"There was a volcano of evidence," attorney John Manly said. "The district settled this case because there as a gun pointed at their head, a legal gun, and it was about to go off and the public was going to find out everything."

Lawyers said none of it would have come to light if it hadn't been for a gutsy pharmacy photo clerk who called police when she discovered the troubling photos and learned Berndt had been processing similar pictures there since 2005.

The 19-year-old woman had only been on the job a month and her supervisors told her not to call police. She did it anyway.

Lawyers for the children said they managed to unearth a dozen incidents involving Berndt between 1983 and 2009 and found that no action was taken to remove him from teaching.

Har Nof massacre: Rav Chaim Kaniefsky and Rav Reuben



Arutz 7

Rabbi Yitzhak Mordechai Hacohen Rubin, rabbi of the Kehilat Bnei Torah synagogue in Jerusalem that was brutally attacked on Tuesday, went to visit hareidi leaders on Thursday to ask their participation in a eulogy for the four Jews murdered in the attack, in which a Druze police officer was also murdered. [...]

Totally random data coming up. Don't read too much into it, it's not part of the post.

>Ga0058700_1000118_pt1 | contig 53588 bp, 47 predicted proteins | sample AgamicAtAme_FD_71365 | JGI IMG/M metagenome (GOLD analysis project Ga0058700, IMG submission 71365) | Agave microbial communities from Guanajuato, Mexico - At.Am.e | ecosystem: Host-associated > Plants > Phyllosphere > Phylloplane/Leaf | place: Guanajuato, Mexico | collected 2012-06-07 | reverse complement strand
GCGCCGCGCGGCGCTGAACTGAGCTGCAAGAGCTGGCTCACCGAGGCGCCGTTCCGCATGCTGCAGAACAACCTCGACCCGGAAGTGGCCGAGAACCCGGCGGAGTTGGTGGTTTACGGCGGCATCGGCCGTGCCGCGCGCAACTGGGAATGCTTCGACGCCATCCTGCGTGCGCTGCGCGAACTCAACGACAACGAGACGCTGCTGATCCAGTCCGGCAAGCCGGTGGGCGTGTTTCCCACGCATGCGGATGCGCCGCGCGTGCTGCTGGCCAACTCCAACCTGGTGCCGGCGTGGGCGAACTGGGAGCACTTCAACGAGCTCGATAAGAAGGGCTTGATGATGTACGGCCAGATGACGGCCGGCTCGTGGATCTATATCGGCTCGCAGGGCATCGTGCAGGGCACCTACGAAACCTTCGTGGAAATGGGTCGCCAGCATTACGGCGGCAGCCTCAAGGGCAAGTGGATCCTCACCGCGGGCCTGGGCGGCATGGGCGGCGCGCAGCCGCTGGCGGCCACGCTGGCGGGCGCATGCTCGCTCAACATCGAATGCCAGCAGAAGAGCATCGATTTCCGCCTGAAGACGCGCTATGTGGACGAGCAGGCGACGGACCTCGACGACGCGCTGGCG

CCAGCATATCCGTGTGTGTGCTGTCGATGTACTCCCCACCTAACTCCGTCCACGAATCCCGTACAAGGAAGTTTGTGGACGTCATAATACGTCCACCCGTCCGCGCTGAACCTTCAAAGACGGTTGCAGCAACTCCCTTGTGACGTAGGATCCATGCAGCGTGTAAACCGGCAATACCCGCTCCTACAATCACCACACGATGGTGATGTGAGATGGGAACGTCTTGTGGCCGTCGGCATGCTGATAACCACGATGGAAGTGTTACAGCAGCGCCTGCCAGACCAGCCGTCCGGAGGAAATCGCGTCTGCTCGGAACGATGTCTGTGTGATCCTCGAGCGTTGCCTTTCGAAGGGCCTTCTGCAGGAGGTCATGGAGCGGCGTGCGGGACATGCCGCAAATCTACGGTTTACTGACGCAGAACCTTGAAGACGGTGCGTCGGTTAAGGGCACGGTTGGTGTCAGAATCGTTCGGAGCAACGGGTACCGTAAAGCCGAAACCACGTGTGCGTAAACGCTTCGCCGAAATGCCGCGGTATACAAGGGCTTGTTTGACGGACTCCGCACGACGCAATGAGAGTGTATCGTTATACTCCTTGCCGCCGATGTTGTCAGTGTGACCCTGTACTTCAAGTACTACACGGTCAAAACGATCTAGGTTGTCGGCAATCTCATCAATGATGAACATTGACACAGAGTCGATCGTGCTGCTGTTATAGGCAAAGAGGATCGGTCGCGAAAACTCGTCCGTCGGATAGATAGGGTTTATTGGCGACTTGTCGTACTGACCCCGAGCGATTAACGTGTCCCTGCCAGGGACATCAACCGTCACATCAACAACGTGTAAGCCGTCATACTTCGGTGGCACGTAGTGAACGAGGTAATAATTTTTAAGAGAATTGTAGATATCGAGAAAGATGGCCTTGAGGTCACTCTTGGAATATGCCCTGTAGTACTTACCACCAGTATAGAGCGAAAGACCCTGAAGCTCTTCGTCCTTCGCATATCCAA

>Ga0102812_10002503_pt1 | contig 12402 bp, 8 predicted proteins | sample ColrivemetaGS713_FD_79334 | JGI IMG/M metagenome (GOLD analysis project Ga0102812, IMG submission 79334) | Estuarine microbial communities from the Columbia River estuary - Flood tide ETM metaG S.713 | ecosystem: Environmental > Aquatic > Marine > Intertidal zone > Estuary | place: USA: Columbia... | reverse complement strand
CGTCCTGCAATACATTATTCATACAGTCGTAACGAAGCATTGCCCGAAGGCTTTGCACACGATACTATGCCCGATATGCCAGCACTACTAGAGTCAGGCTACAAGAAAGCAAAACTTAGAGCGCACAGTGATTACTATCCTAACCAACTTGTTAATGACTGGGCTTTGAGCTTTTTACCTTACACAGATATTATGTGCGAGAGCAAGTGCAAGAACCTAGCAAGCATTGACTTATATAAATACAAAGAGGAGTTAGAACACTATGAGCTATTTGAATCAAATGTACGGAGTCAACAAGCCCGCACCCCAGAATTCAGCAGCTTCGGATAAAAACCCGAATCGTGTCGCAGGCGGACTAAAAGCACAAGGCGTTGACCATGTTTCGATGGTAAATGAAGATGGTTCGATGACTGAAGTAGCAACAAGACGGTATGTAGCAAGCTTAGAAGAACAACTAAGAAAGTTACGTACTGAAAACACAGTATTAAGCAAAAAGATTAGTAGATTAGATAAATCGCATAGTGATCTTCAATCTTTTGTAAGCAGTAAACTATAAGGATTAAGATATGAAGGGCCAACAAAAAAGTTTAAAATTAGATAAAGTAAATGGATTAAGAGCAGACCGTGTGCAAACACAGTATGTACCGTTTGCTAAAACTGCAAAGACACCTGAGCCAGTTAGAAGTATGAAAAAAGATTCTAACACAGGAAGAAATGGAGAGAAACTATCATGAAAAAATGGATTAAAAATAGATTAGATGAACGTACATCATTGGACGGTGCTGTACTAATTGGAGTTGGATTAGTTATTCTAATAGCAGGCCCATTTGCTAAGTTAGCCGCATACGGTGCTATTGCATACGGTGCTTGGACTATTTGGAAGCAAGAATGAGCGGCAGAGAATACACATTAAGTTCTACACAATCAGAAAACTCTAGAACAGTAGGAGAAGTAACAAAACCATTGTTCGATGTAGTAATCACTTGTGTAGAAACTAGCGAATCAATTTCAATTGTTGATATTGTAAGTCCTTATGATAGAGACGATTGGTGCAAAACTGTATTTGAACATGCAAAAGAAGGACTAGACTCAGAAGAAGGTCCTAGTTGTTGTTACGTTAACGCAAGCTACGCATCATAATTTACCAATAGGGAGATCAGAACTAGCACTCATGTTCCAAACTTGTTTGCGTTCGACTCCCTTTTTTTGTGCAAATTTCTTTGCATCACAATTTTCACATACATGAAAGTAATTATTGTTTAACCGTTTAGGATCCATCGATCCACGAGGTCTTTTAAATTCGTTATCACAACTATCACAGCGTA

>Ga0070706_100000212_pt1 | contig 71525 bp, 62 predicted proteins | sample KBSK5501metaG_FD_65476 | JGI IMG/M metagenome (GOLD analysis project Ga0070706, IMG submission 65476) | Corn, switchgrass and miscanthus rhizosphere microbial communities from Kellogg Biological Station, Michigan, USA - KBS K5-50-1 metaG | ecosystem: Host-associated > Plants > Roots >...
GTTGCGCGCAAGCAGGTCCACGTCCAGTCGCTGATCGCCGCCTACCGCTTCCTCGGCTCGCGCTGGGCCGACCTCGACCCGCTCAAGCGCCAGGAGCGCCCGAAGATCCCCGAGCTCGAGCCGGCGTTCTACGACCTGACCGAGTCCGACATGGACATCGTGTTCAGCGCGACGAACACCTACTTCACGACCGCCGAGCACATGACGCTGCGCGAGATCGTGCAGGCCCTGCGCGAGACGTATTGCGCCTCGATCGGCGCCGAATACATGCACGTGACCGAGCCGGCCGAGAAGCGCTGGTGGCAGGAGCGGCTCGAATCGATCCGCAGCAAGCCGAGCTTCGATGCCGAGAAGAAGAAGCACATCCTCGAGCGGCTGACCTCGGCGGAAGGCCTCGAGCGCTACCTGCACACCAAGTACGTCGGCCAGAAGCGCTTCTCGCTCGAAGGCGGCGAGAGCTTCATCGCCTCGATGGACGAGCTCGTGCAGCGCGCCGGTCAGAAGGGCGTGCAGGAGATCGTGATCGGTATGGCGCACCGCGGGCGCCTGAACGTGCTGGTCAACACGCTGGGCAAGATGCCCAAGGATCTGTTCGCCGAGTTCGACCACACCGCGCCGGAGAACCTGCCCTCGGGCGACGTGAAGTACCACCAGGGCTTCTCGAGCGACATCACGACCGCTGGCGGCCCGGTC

The hareidi leader explained that "there needs to be an atonement" for the generation so as to merit the coming of the Mashiach, an atonement he argued the victims of the terror attack partially made.

Rabbi Kraus follows in the footsteps of Rabbi Rackman in "solving" the Aguna problem

Jewish Week    The court, called the International Beit Din, was formed in June and is headed by Rabbi Simcha Krauss, a highly respected former pulpit rabbi in Queens and Religious Zionist of America leader who made aliyah in 2005. It is interpreting Jewish law in new ways — still consistent with tradition, its leaders say — to procure a get, or religious divorce, for agunot, women stuck in marriages with recalcitrant husbands.[...]

While the number of agunot is not known, the problem has gone largely unsolved, pitting traditional Jewish law against those who feel deep empathy for women stuck in loveless marriages. At the root of the issue is the husband’s absolute right when it comes to issuing a get, or Jewish divorce. And while rabbinic authorities offer sympathy for these women, they maintain they are constrained from action in many cases by the boundaries of halacha. The result, at times, has the husband using extortion before granting a divorce, insisting on large sums of money and/or refusing joint custody of children. According to Jewish law, if the agunah marries and has a child, the child is considered a mamzer, illegitimate, and cannot marry a Jew. (This is not true in the husband’s case.)